(3)  both the injunctive relief and the civil penalty.

(b)  The penalty may be in an amount not to exceed $2,000 a day for each violation, with a total not to exceed $20,000 for that violation.

(c)  In determining the amount of the penalty, the court shall consider the employer's history of previous violations, the seriousness of the violation, any hazard to health and safety of the public, the demonstrated good faith of the employer charged, and other matters as justice may require.

(d)  Any civil penalty recovered in a suit instituted by the attorney general under this chapter shall be deposited in the state treasury to the credit of the general revenue fund. Any civil penalty recovered in a suit instituted by a local government under this chapter shall be paid to the local government.

(e)  This section does not affect any other right of an employee or any other employer to receive compensation for damages under other law.

Added by Acts 1993, 73rd Leg., ch. 528, Sec. 1, eff. Sept. 1, 1993.



Section  502.016.  Criminal Penalty.

An employer who is required to disclose hazard information under this chapter and who proximately causes an occupational disease or injury to an individual by knowingly disclosing false hazard information or knowingly failing to disclose hazard information provided on an MSDS commits an offense that is punishable by a fine of not more than $10,000 for each violation. Each day of violation constitutes a separate offense, except that the fine may not exceed $100,000 for that violation. This section does not affect any other right of an employee or any other employer to receive compensation for damages under other law.

Added by Acts 1993, 73rd Leg., ch. 528, Sec. 1, eff. Sept. 1, 1993.



Section  502.017.  Employee Notice; Rights Of Employees.

(a) An employer shall post and maintain adequate notice, at locations where notices are normally posted, informing employees of their rights under this chapter. If the director does not prepare the notice under Section 502.008, the employer shall prepare the notice.

(b)  Employees who may be exposed to hazardous chemicals shall be informed of the exposure and shall have access to the workplace chemical list and MSDSs for the hazardous chemicals. Employees, on request, shall be provided a copy of a specific MSDS with any trade secret information deleted. In addition, employees shall receive training concerning the hazards of the chemicals and measures they can take to protect themselves from those hazards. Employees shall be provided with appropriate personal protective equipment. These rights are guaranteed.

(c)  An employer may not discharge, cause to be discharged, otherwise discipline, or in any manner discriminate against an employee because the employee has:

(1)  filed a complaint;

(2)  assisted an inspector of the department who may make or is making an inspection under Section 502.011;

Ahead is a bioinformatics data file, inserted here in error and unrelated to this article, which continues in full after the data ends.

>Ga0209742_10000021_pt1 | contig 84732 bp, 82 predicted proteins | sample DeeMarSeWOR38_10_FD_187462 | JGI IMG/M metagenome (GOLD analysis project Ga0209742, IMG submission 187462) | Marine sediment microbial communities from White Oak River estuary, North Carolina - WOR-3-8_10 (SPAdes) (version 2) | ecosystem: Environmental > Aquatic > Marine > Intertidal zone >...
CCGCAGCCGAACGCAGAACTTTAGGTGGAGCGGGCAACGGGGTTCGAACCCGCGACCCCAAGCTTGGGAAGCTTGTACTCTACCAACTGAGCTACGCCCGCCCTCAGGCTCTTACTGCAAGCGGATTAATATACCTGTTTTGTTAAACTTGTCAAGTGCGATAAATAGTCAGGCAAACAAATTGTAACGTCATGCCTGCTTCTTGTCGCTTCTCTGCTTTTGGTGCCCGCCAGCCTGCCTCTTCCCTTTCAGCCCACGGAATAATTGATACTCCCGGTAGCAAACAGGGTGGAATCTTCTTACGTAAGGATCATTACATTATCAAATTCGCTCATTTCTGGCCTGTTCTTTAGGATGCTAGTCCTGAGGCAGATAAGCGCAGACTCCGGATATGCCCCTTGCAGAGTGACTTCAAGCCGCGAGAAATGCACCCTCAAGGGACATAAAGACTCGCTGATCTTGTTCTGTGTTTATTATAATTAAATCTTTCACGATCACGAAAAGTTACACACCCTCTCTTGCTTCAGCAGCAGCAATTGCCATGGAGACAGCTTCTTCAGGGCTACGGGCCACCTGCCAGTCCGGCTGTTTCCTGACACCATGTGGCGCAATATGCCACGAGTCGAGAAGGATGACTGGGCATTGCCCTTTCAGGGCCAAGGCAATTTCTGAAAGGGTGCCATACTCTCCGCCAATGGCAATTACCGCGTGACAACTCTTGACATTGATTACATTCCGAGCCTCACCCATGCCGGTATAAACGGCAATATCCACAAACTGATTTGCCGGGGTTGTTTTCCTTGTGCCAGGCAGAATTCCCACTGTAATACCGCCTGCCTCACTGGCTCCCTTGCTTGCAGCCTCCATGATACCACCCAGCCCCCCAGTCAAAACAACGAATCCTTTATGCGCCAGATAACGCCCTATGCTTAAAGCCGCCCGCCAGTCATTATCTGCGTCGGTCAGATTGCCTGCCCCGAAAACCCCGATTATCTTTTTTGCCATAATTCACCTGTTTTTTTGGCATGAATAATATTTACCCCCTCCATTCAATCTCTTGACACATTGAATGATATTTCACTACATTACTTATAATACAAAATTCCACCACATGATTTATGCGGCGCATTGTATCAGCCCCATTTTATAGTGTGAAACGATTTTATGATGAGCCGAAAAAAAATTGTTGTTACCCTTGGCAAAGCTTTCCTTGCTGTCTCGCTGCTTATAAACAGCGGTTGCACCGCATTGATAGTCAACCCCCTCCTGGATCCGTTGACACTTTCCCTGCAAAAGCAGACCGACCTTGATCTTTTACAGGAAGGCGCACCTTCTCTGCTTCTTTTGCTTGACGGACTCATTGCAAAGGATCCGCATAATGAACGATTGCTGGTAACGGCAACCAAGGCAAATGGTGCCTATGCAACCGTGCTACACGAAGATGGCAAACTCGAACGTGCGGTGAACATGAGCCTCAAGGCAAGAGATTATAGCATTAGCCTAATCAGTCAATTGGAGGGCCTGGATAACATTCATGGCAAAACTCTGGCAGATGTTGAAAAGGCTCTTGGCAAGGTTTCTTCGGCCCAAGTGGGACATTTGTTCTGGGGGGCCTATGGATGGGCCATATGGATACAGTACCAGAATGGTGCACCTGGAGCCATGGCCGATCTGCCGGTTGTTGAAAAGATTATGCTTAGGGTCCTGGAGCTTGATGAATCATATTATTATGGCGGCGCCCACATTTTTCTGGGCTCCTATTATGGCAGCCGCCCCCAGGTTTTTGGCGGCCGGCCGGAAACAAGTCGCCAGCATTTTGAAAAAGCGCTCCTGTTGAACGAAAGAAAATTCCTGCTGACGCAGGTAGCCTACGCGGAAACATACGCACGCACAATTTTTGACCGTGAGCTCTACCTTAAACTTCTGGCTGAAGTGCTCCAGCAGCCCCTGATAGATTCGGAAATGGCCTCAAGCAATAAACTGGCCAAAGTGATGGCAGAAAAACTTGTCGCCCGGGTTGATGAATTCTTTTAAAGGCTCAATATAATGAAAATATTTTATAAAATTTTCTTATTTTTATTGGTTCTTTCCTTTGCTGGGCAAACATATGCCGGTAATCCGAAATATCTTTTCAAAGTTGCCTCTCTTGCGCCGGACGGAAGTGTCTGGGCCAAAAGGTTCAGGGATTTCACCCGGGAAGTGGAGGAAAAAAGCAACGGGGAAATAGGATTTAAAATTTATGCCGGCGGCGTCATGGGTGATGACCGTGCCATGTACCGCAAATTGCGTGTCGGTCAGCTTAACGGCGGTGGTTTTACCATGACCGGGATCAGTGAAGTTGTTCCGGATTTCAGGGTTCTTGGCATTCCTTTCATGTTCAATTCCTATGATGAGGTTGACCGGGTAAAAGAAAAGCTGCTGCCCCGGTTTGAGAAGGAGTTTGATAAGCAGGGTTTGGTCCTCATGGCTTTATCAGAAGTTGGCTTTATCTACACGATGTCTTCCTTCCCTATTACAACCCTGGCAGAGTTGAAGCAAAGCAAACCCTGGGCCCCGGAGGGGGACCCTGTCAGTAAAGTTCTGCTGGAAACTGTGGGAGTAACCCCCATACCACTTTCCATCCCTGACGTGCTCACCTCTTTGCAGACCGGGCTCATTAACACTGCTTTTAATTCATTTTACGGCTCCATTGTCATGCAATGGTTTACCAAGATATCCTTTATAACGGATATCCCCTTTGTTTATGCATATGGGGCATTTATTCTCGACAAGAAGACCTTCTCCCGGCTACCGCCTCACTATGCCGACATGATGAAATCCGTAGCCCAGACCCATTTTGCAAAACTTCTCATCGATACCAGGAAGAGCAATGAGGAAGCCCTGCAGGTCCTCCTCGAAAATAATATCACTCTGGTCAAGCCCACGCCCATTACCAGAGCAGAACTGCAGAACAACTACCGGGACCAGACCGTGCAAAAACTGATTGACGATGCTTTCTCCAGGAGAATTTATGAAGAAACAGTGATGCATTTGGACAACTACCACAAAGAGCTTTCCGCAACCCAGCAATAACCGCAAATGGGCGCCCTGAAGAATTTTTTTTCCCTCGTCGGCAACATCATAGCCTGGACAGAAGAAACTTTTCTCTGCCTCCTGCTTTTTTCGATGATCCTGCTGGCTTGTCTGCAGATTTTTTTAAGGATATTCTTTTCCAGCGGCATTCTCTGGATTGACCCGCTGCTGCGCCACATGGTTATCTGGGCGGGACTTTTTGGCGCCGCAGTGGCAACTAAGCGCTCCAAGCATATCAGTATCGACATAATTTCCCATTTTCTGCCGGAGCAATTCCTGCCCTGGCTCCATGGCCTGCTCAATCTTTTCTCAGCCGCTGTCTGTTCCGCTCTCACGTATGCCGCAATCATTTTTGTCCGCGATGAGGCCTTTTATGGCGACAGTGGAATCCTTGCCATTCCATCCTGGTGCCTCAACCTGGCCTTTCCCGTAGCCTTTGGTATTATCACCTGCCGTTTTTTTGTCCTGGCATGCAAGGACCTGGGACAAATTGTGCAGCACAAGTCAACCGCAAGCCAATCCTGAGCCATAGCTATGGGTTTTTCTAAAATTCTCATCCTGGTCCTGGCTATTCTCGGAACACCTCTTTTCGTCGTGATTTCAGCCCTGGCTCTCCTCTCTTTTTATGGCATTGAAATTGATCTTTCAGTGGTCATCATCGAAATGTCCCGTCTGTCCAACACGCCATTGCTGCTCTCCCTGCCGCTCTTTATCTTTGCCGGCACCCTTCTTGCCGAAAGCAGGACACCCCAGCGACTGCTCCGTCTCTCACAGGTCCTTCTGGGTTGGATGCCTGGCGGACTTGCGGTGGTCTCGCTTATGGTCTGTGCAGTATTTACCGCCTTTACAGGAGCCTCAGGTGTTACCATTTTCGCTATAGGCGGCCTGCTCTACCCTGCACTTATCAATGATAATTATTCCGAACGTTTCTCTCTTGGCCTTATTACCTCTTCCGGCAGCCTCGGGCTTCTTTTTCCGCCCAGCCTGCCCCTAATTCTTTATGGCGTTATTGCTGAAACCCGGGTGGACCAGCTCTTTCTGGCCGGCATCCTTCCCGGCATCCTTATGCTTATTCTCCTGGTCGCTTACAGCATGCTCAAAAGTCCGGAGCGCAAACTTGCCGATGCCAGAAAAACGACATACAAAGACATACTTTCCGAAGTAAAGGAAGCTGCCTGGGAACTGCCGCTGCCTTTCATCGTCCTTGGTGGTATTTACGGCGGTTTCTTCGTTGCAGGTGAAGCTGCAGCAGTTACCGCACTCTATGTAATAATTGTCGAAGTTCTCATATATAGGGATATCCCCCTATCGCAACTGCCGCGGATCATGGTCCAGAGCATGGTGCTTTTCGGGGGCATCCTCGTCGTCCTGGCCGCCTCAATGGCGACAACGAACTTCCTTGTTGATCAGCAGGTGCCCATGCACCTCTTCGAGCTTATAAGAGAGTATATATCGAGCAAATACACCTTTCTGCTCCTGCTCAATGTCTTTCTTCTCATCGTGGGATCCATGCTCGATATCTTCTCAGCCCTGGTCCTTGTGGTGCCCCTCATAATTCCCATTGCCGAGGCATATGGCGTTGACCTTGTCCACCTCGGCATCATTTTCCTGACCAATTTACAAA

(3)  instituted or caused to be instituted any proceeding under or related to this chapter;

(4)  testified or is about to testify in a proceeding under this chapter; or

(5)  exercised any rights afforded under this chapter on behalf of the employee or on behalf of others.

(d)  Pay, position, seniority, or other benefits may not be lost as the result of the exercise of any right provided by this chapter.

(e)  A waiver by an employee of the benefits or requirements of this chapter is void. An employer's request or requirement that an employee waive any rights under this chapter as a condition of employment is a violation of this chapter.

Acts 1989, 71st Leg., ch. 678, Sec. 1, eff. Sept. 1, 1989. Renumbered from Health & Safety Code Sec. 502.013 and amended by Acts 1993, 73rd Leg., ch. 528, Sec. 1, eff. Sept. 1, 1993.



Section  502.018.  Standard For Physician Treatment.

For the purposes of this chapter, the requirements in the OSHA standard for physicians treating employees (29 CFR 1910.1200(l)) apply to physicians treating persons.

Acts 1989, 71st Leg., ch. 678, Sec. 1, eff. Sept. 1, 1989. Renumbered from Health & Safety Code Sec. 502.015 and amended by Acts 1993, 73rd Leg., ch. 528, Sec. 1, eff. Sept. 1, 1993.



Section  502.019.  Rules.

The board may adopt rules and administrative procedures reasonably necessary to carry out the purposes of this chapter.

Acts 1989, 71st Leg., ch. 678, Sec. 1, eff. Sept. 1, 1989. Renumbered from Health & Safety Code Sec. 502.016 and amended by Acts 1993, 73rd Leg., ch. 528, Sec. 1, eff. Sept. 1, 1993.



Section  502.020.  Workplace Safety For Inmates.

A person imprisoned in a facility operated by or for the Texas Department of Criminal Justice is not an employee for the purposes of this chapter. The Texas Department of Criminal Justice shall provide a person imprisoned in a facility operated by or for the Texas Department of Criminal Justice the protections from exposure to hazardous chemicals in the workplace as provided for in this chapter.

Added by Acts 1999, 76th Leg., ch. 1332, Sec. 1, eff. June 19, 1999; Acts 1999, 76th Leg., ch. 1501, Sec. 1, eff. June 19, 1999. Amended by Acts 2001, 77th Leg., ch. 1420, Sec. 10.004, eff. Sept. 1, 2001.